Impressed by these results, I was caught between a ‘rock’ and a ‘hard place’. The ‘rock’ was that I was a graduate student of Michael Day, who was in the vanguard of advocating that one of Oxnard’s ‘australopithecines’ (aka H. habilis) was a biped practicing a type of bipedalism that could not be distinguished from the bipedalism practiced by modern humans. The ‘hard place’ consisted of Oxnard’s compelling results and the results of my own quantitative analyses.

But the really radical aspect of the review comes in the final two pages. In them he states something that does not seem so radical now, but which in 1975 was heretical, namely that “the australopithecines must have lain on an evolutionary side branch for a long time.” (ibid, p. 394). But the really radical proposal was that “perhaps as long as five million years ago or even longer there may have been creatures living that were generally somewhat similar to Homo erectus and therefore classifiable as man in a way that we must now deny to Australopithecus (whether named “H. habilis”, “H. africanus” or whatever else” (ibid, p. 394). So what encouraged him to adopt this radical idea?

Oxnard based it on three lines of fossil evidence:

First, Oxnard claimed, correctly, that a hominin talus [he was referring to KNM-ER 1813] from East Rudolf “dated at between 1.5 and 2.6 Myr” was “much more like that of man” than “the australopithecine talus from Olduvai” (ibid, p. 394).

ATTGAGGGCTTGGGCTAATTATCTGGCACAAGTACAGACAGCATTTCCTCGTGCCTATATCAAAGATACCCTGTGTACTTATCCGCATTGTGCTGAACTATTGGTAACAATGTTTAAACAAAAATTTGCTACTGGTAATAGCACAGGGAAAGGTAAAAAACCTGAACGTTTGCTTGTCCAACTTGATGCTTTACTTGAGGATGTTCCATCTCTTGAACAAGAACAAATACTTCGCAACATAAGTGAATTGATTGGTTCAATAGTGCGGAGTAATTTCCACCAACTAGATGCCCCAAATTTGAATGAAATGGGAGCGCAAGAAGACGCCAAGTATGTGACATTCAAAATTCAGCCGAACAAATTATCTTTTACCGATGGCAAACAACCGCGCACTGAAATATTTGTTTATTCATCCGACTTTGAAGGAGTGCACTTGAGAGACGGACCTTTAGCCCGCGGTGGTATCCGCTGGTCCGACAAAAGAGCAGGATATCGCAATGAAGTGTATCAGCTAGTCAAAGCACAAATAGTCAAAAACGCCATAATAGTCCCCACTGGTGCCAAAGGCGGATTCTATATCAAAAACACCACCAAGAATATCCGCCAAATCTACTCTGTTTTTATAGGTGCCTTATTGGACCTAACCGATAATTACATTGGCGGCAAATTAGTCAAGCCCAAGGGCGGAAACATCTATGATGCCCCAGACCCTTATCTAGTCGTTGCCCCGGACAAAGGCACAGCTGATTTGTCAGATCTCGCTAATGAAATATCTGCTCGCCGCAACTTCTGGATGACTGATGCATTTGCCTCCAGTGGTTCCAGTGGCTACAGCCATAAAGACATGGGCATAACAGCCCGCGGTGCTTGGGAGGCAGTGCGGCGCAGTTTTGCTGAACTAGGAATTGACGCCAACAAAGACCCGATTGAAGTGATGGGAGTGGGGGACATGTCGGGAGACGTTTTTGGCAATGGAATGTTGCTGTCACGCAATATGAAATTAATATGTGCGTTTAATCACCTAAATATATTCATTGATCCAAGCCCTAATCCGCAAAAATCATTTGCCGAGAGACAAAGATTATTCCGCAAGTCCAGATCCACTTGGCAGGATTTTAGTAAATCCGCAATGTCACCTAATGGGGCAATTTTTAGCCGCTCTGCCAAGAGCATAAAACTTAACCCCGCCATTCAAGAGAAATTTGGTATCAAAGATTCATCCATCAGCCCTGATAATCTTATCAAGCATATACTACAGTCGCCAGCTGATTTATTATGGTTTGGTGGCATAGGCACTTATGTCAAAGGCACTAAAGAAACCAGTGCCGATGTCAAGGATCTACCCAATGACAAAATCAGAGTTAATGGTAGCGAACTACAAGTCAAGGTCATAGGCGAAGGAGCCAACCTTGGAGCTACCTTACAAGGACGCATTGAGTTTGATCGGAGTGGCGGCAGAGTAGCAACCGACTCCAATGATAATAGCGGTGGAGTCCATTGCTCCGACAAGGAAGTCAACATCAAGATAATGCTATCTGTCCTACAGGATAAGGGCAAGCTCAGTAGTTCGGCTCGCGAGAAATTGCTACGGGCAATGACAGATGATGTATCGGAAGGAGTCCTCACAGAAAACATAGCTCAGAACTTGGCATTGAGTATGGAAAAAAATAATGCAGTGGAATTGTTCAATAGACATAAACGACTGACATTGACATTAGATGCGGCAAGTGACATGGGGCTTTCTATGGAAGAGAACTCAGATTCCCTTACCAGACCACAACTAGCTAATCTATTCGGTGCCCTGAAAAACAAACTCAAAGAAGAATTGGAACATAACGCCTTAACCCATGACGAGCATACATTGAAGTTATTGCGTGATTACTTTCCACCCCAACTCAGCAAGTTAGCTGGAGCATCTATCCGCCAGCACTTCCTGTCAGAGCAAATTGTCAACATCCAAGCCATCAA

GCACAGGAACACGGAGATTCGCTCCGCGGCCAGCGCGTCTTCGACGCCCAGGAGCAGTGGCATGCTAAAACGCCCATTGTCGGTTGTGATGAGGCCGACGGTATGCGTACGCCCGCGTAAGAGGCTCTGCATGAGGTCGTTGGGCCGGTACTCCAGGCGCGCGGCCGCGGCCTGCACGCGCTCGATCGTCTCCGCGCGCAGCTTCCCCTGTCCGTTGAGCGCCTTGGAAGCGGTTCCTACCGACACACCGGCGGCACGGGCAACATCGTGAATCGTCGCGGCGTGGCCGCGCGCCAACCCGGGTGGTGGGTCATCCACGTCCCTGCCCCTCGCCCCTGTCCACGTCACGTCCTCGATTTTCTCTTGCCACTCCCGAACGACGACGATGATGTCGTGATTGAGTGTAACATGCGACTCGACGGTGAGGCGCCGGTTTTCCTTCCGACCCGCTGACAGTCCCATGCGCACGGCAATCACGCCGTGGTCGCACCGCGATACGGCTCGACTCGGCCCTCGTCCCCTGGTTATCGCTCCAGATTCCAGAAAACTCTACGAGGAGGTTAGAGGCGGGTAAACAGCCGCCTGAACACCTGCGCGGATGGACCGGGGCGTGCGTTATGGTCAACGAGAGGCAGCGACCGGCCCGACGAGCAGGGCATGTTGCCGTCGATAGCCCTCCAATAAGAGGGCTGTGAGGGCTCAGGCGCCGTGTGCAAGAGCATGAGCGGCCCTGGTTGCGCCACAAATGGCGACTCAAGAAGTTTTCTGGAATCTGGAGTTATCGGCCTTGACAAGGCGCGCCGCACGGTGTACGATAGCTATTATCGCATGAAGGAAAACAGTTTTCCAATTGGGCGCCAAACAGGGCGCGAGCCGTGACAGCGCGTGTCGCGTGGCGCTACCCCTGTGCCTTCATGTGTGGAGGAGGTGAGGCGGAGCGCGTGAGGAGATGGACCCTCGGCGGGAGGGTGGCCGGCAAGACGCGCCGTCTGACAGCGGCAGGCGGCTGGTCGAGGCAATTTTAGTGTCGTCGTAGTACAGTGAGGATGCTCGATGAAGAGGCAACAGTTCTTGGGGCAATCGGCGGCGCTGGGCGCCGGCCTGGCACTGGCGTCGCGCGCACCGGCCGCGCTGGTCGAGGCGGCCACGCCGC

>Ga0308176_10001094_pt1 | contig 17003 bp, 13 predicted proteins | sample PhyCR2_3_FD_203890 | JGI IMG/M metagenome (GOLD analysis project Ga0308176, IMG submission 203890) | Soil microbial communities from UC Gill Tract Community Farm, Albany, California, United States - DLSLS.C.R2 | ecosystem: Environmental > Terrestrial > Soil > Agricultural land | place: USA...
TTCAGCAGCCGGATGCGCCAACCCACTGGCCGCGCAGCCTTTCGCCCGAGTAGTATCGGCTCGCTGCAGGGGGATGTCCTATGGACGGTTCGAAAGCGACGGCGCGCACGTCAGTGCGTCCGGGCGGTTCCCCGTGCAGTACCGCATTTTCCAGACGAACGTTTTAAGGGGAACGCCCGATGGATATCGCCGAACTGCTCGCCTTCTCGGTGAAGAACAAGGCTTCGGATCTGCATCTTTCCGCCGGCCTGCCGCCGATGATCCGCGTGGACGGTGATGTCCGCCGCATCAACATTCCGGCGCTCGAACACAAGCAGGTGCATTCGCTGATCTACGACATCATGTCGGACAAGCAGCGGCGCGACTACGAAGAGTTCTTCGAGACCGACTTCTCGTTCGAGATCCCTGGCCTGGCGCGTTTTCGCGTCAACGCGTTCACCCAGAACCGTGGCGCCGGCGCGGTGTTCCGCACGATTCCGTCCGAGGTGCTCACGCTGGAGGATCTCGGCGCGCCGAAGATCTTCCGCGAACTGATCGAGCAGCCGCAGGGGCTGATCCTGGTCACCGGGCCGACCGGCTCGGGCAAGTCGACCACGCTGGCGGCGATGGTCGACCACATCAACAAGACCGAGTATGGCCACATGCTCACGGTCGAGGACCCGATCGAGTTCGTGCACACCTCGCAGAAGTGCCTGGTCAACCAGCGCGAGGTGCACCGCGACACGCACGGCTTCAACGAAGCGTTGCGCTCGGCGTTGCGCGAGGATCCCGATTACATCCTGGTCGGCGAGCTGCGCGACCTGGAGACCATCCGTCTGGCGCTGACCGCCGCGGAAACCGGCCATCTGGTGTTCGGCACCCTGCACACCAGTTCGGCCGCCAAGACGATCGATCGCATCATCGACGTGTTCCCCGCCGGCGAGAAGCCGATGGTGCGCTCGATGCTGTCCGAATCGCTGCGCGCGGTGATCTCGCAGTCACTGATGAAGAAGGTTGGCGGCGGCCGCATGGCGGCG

Second, he cited the existence of “a skull [the ‘skull’ he referred to was the KNM-ER 1470 cranium] dated at almost 3 Myr” that had an endocranial volume that compared with Homo erectus. He claimed its morphology also “contrasted with australopithecines” (ibid, p. 394).

The third line of fossil evidence was “a fragment of arm bone perhaps four or more million years old from Kanapoi” that had been shown to be “very similar to that of modern man” (ibid, p. 394).

But it was Charles Oxnard’s bad luck that the dating evidence he was relying on for the antiquity of the two Koobi Fora fossils he refers to was flawed. It was even worse luck that in the very next paper in the same issue of Nature Garniss Curtis and his colleagues produced evidence that the KBS Tuff was not 2.6 Ma but just over 1.8 Ma (Curtis et al., 1975).

However, two of Charles Oxnard’s other suggestions have proved to be more durable. First, there is compelling evidence that upright bipedalism does have a deep history in the hominin clade (Richmond and Jungers, 2008). Second, there is also compelling evidence for more than one type of foot within the hominin clade and thus there must be more than one type of bipedalism within the hominin clade (Haile-Selassie et al., 2012). Oxnard’s foresight deserves more recognition than it has received.


Curtis, G.H., Drake, Cerling, T. and Hampel (1975) ‘Age of the KBS Tuff in Koobi For a Formation, East Rudolf, Kenya’. Nature, 258: 395-398.

Haile-Selassie, Y. et al. (2012) A new hominin foot from Ethiopia shows multiple Pliocene bipedal adaptations. Nature, 483: 565-569.

Oxnard, C.E. (1973) Form and Pattern in Human Evolution: Some Mathematical, Physical, and Engineering Approaches. University of Chicago Press, Chicago.

Oxnard, C.E. (1975a) ‘The place of the australopithecines in human evolution: grounds for doubt?’ Nature, 258: 389-395.

Oxnard, C.E. (1975b) Uniqueness and Diversity in Human Evolution: Morphometric Studies of Australopithecines. University of Chicago Press, Chicago.

Oxnard, C.E. (1983) The Order of Man: A Biomathematical Anatomy of the Primates. Yale University Press, New Haven.

Oxnard, C.E. (1987) Fossils, Teeth and Sex: New Perspectives on Human Evolution. University of Washington Press, Seattle.

Richmond, B.G. and Jungers, W.L. (2008) ‘Orrorin tugenensis femoral morphology and the evolution of hominin bipedalism’. Science, 319: 1662-1665.